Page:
The addition of walnuts in such applications has the potential to enhance a product’s image as being healthy or perceived as featuring clean ingredients. In its “Organic and clean label food consumer in the U.S.” report, the market research firm Packaged Facts, Rockville, Md., noted the association of natural and how it affects the consumer’s perception of a product’s healthfulness.
“Many consumers ascribe positive attributes to clean label foods, even if they don’t personally partake,” said David Sprinkle, research director for Packaged Facts. “The food industry has seen a rise in adults who believe that various food products that are natural, boast organic or animal-welfare credentials, or make other claims to clean label status taste better, are healthier, are more nutritious, or are better for the environment.”
Adding to the value of almonds
Sustainability, food waste reduction and application innovation will be the focus of the Almond Board of California, Modesto, Calif., during the Institute of Food Technologists’ annual meeting and food expo, to be held July 15-18 in Chicago.
The Almond Board of California will lead a discussion about food waste in a July 17 session titled “The future of next generation food waste: How the almond industry is unleashing the potential for co-products.” In the session, speakers will address a partnership with the U.S. Department of Agriculture that has led to the identification of new uses of almond waste, including almond shells being used to ferment beer, boost mushroom production or strengthen recycled plastics.
At the Almond Board of California’s booth on the trade show floor, visitors may sample prototypes featuring different almond forms. Prototype examples include an almond butter spread, hot apple cinnamon almond clusters, an almond milk moringa blend, a mocha goji-almond crunch bar, and lavender-rose almond crispers.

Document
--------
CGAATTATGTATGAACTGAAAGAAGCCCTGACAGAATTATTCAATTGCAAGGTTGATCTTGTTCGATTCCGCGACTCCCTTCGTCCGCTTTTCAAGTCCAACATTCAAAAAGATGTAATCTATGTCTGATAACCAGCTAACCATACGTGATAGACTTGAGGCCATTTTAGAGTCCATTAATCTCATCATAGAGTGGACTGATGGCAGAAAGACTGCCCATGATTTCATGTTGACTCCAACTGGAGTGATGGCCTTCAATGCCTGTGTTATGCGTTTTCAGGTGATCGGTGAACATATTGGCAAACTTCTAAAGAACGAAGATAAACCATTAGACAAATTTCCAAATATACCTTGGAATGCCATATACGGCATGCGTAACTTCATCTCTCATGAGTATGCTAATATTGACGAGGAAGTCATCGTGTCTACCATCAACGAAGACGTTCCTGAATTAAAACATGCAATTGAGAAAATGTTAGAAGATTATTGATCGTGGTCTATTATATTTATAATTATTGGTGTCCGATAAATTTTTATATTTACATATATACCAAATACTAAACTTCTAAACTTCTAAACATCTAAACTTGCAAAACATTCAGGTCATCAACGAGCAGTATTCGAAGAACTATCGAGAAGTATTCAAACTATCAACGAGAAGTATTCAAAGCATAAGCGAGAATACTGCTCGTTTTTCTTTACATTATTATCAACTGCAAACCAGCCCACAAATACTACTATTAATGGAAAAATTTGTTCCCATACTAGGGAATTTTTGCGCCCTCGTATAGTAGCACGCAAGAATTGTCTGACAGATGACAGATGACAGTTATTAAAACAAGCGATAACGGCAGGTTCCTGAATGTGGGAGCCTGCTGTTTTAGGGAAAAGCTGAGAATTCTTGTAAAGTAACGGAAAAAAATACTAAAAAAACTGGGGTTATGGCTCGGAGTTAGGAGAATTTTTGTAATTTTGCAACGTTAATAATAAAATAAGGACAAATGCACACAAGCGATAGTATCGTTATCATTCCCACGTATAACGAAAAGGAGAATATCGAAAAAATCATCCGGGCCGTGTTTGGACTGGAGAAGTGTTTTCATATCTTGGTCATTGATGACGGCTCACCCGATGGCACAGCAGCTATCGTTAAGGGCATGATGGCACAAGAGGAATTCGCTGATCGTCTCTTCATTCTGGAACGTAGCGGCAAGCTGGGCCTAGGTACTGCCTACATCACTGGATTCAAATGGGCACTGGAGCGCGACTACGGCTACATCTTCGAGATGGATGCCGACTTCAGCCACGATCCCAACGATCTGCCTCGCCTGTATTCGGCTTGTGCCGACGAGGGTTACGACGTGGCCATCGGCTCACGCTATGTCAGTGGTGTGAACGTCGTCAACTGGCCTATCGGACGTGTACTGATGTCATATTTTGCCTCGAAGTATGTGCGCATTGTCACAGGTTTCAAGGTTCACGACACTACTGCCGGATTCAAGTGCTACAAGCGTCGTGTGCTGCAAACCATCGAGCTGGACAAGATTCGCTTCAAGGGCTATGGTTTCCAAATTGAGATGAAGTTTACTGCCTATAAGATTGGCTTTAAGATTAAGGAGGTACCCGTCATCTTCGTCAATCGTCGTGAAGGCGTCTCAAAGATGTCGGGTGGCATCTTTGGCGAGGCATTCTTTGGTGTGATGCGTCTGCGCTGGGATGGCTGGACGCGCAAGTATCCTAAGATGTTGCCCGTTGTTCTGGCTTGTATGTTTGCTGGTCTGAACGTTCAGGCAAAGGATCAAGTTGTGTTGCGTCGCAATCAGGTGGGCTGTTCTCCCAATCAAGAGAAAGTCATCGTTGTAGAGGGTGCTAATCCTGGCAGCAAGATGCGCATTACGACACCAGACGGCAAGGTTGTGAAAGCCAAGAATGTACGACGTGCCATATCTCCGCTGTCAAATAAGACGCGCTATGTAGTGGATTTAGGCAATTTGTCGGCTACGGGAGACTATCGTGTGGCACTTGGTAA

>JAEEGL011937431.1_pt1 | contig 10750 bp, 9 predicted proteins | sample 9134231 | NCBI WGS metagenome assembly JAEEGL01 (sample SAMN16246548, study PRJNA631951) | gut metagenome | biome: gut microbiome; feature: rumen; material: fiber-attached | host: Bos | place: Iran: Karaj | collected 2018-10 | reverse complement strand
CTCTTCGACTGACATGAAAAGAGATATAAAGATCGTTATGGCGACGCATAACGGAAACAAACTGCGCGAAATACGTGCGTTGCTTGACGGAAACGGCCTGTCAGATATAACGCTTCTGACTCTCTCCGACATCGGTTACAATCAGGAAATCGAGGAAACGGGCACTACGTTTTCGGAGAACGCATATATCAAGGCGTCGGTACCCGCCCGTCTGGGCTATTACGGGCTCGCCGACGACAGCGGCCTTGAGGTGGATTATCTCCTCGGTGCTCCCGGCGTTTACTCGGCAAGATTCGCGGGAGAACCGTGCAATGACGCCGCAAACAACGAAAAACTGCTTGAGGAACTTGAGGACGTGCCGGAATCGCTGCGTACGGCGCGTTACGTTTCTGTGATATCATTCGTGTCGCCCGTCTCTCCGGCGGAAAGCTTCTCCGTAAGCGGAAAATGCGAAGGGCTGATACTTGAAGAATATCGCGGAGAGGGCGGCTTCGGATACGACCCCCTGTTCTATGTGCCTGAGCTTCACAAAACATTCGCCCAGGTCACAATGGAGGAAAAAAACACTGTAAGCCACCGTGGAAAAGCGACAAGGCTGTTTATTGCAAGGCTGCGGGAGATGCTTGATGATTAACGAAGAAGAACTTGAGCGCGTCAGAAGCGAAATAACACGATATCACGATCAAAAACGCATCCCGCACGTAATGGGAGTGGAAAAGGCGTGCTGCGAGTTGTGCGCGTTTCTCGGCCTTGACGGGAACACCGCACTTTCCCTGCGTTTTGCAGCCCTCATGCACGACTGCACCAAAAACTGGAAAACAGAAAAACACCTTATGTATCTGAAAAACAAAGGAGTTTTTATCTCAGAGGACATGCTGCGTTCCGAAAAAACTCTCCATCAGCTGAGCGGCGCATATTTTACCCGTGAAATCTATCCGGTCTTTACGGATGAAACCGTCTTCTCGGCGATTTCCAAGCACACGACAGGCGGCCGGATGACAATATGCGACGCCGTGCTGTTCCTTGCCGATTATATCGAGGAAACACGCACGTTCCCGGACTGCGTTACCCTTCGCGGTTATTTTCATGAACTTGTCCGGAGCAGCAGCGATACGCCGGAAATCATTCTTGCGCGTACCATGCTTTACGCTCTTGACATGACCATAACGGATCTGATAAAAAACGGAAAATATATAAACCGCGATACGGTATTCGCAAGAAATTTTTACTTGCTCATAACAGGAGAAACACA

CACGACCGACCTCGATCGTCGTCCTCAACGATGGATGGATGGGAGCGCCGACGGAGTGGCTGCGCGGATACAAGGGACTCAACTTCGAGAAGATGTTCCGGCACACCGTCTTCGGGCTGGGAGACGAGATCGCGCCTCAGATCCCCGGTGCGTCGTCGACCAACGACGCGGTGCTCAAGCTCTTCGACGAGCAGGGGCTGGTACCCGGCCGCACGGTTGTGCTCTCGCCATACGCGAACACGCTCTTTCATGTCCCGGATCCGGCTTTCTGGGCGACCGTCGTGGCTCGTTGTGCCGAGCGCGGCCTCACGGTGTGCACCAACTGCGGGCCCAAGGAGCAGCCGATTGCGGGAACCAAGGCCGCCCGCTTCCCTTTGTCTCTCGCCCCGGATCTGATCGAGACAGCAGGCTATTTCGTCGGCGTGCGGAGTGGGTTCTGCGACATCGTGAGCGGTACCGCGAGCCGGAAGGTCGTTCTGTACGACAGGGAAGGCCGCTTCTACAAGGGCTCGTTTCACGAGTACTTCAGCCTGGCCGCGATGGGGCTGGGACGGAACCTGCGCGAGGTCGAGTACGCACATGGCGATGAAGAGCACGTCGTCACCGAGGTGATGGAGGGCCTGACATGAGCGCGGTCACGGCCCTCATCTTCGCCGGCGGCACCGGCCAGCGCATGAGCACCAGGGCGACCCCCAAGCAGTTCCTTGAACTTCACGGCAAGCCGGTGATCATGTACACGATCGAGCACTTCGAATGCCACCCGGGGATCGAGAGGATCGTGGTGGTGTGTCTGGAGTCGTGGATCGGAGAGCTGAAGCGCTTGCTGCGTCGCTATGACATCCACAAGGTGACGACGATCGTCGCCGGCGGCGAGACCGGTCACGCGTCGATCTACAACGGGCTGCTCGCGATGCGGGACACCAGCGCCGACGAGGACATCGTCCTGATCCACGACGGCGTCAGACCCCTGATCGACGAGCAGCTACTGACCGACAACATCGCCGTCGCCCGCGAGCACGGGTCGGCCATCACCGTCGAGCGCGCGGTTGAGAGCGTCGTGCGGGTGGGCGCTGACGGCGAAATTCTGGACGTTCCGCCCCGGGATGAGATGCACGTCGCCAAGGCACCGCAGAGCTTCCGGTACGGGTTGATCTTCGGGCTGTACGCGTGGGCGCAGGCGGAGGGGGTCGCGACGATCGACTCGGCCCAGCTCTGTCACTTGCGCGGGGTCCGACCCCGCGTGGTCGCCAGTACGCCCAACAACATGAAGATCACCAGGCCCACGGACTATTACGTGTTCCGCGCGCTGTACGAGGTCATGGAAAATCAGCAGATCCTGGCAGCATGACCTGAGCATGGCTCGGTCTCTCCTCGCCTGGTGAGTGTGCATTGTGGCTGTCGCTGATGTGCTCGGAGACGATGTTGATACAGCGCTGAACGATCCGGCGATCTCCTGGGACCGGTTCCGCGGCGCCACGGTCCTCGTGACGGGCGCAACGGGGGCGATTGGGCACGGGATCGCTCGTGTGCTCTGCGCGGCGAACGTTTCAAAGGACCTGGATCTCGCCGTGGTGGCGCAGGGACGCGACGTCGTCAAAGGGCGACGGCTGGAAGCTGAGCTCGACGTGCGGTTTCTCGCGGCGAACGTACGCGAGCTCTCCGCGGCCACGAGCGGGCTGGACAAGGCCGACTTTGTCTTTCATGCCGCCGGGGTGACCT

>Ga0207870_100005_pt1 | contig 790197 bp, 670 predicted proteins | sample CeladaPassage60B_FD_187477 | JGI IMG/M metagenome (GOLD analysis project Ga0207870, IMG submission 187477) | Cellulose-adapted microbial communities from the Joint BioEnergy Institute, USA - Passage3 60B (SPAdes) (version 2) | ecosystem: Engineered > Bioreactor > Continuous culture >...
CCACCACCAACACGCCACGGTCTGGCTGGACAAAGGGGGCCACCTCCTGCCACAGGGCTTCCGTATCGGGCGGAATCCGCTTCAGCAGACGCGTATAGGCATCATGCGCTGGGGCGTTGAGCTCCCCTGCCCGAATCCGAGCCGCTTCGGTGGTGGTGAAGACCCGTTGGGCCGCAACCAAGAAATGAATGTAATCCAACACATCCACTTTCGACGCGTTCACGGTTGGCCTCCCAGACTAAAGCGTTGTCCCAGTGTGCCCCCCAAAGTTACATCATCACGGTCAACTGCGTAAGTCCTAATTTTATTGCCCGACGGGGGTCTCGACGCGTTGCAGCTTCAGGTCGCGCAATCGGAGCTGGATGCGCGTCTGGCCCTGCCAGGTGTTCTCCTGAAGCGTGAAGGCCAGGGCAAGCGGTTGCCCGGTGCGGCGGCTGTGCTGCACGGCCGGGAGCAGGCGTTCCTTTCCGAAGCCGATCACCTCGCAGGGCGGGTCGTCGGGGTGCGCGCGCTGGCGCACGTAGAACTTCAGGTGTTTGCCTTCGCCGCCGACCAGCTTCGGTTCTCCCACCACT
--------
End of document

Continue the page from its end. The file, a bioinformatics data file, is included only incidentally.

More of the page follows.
Citing data from Mintel International, the National Peanut Board, Atlanta, noted that product introductions featuring peanuts rose 200% since the start of 2018, and new breakfast cereals featuring peanuts have been a growing category. In hot cereals, The Gluten Free Bar, Grand Rapids, Mich., has introduced PB&J Power Breakfast positioned as “oatmeal but better.” The product has 9 grams of protein and contains no added sugars, according to the company.
Snack innovation featuring peanuts continues with the Kraft Heinz Co., Pittsburgh, introducing Planters Crunchers, which are crispy coated peanuts in such flavors as sea salt and black pepper, hot and spicy, mesquite barbecue, and cinnamon brown sugar. The J.M. Smucker Co., Orrville, Ohio, through its Jif peanut butter brand has introduced Power Ups, which are snack bars that feature peanut butter and granola in such flavors as banana, chocolate and creamy peanut butter.
Investment in expanding the market for tree nuts and peanuts during the past decade has been successful. World tree nut production amounted to 1.2 million tonnes in 2017-18, up 42% compared to a decade ago, according to the International Nut and Dried Fruit Council, Reus, Spain. Similarly, peanut production increased by 43% from 2007-08 totaling over 45.3 million tonnes. As consumer interest in ingredients perceived as clean and wholesome continues to evolve, the tree nut and peanut categories may be poised for additional growth.